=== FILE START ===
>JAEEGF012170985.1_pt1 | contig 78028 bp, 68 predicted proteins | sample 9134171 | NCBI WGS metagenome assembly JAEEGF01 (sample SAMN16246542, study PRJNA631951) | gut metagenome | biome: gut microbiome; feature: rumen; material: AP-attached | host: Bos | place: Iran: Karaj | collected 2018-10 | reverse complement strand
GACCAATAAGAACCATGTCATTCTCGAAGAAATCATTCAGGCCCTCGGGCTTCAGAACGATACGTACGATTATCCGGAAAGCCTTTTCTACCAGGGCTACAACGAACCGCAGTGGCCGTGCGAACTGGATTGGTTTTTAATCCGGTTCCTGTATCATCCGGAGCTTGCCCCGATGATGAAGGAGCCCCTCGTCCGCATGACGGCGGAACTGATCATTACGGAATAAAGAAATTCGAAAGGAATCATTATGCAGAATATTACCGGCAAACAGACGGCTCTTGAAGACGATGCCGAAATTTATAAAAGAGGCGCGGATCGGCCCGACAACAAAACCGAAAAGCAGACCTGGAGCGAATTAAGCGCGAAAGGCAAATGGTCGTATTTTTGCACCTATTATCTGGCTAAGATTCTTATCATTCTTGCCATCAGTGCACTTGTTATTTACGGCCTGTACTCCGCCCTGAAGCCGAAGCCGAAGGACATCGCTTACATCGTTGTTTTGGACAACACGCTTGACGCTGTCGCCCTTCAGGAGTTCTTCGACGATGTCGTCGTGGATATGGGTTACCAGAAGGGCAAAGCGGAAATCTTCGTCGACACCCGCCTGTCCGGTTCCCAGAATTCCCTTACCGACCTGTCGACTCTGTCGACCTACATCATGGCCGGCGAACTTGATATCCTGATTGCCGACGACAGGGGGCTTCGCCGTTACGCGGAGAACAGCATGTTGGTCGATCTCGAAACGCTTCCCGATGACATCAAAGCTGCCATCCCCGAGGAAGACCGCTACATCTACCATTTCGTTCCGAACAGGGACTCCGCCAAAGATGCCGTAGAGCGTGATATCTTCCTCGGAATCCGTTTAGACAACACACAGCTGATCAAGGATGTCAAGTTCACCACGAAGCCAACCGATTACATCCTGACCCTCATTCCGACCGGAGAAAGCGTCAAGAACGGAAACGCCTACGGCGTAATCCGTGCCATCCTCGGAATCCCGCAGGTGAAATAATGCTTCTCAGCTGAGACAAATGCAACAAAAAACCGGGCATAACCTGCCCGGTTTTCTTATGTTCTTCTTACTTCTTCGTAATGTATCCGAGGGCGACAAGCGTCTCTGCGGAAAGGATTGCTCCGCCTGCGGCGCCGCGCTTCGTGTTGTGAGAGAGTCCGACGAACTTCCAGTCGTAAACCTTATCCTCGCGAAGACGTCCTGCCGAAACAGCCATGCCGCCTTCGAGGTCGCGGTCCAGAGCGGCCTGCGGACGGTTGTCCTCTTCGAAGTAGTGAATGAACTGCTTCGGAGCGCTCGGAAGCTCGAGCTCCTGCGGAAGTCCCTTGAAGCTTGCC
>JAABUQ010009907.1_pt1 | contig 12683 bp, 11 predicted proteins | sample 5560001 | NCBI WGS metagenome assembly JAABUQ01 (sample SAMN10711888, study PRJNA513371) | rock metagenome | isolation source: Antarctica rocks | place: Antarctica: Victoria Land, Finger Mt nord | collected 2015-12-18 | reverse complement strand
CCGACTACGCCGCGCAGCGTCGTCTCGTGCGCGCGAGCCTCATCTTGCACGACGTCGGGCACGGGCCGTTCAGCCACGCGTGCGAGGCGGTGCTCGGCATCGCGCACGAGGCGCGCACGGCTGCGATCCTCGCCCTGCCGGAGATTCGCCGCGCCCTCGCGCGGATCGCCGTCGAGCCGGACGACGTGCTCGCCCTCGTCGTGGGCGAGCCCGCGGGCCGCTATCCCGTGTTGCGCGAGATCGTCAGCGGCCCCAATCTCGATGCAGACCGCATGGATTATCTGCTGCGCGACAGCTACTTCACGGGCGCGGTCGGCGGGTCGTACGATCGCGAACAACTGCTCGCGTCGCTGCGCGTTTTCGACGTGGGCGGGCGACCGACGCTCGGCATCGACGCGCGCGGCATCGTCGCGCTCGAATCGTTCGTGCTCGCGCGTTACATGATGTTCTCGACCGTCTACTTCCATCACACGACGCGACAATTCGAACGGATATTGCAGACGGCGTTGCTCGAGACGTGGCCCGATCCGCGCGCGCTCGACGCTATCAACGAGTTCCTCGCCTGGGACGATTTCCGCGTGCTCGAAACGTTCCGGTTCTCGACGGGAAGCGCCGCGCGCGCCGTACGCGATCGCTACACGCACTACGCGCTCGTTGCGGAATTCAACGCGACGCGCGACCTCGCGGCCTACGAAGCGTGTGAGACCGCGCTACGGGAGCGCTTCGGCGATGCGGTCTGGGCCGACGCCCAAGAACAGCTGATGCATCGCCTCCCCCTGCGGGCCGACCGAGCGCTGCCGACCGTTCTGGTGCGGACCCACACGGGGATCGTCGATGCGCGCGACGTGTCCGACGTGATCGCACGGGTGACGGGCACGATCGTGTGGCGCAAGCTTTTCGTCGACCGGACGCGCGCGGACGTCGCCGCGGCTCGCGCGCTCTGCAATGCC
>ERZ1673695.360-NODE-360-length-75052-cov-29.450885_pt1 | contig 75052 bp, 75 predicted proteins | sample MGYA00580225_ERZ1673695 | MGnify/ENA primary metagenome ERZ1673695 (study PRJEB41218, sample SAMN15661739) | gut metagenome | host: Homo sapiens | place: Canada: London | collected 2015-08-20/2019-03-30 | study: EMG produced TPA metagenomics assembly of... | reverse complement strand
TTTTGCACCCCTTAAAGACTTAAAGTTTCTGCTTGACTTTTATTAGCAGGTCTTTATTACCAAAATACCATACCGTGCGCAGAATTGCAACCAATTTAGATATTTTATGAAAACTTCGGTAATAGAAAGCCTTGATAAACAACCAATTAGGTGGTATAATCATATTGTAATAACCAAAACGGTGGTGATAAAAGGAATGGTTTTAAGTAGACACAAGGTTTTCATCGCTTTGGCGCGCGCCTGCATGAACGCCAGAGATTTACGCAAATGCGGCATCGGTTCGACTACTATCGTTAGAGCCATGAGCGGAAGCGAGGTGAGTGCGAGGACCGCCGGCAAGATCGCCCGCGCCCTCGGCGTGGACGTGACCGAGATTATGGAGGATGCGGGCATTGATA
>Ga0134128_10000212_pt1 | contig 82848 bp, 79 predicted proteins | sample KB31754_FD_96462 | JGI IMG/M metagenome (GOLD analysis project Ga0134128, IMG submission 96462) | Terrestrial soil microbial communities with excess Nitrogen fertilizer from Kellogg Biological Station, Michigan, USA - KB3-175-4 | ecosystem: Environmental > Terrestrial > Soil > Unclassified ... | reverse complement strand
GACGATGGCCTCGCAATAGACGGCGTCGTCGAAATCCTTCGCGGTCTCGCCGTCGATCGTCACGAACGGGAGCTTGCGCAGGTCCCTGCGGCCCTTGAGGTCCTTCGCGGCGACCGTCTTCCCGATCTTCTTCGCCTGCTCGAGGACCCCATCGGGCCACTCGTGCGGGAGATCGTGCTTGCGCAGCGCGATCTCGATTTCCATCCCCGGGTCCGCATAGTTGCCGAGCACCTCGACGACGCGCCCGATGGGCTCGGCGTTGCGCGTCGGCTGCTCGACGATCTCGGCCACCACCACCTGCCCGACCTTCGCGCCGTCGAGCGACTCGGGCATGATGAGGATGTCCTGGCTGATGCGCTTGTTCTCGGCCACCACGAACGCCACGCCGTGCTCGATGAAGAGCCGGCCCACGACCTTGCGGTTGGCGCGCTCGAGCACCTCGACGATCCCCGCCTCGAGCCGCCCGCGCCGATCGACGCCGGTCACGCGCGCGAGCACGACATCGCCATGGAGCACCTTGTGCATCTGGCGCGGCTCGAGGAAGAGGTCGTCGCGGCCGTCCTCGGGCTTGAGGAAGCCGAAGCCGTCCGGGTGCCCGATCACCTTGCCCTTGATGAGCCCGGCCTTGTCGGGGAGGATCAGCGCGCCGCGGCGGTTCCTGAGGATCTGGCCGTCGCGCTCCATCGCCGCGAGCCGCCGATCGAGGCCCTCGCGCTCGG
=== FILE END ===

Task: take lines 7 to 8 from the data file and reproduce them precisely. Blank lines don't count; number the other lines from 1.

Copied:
>Ga0134128_10000212_pt1 | contig 82848 bp, 79 predicted proteins | sample KB31754_FD_96462 | JGI IMG/M metagenome (GOLD analysis project Ga0134128, IMG submission 96462) | Terrestrial soil microbial communities with excess Nitrogen fertilizer from Kellogg Biological Station, Michigan, USA - KB3-175-4 | ecosystem: Environmental > Terrestrial > Soil > Unclassified ... | reverse complement strand
GACGATGGCCTCGCAATAGACGGCGTCGTCGAAATCCTTCGCGGTCTCGCCGTCGATCGTCACGAACGGGAGCTTGCGCAGGTCCCTGCGGCCCTTGAGGTCCTTCGCGGCGACCGTCTTCCCGATCTTCTTCGCCTGCTCGAGGACCCCATCGGGCCACTCGTGCGGGAGATCGTGCTTGCGCAGCGCGATCTCGATTTCCATCCCCGGGTCCGCATAGTTGCCGAGCACCTCGACGACGCGCCCGATGGGCTCGGCGTTGCGCGTCGGCTGCTCGACGATCTCGGCCACCACCACCTGCCCGACCTTCGCGCCGTCGAGCGACTCGGGCATGATGAGGATGTCCTGGCTGATGCGCTTGTTCTCGGCCACCACGAACGCCACGCCGTGCTCGATGAAGAGCCGGCCCACGACCTTGCGGTTGGCGCGCTCGAGCACCTCGACGATCCCCGCCTCGAGCCGCCCGCGCCGATCGACGCCGGTCACGCGCGCGAGCACGACATCGCCATGGAGCACCTTGTGCATCTGGCGCGGCTCGAGGAAGAGGTCGTCGCGGCCGTCCTCGGGCTTGAGGAAGCCGAAGCCGTCCGGGTGCCCGATCACCTTGCCCTTGATGAGCCCGGCCTTGTCGGGGAGGATCAGCGCGCCGCGGCGGTTCCTGAGGATCTGGCCGTCGCGCTCCATCGCCGCGAGCCGCCGATCGAGGCCCTCGCGCTCGG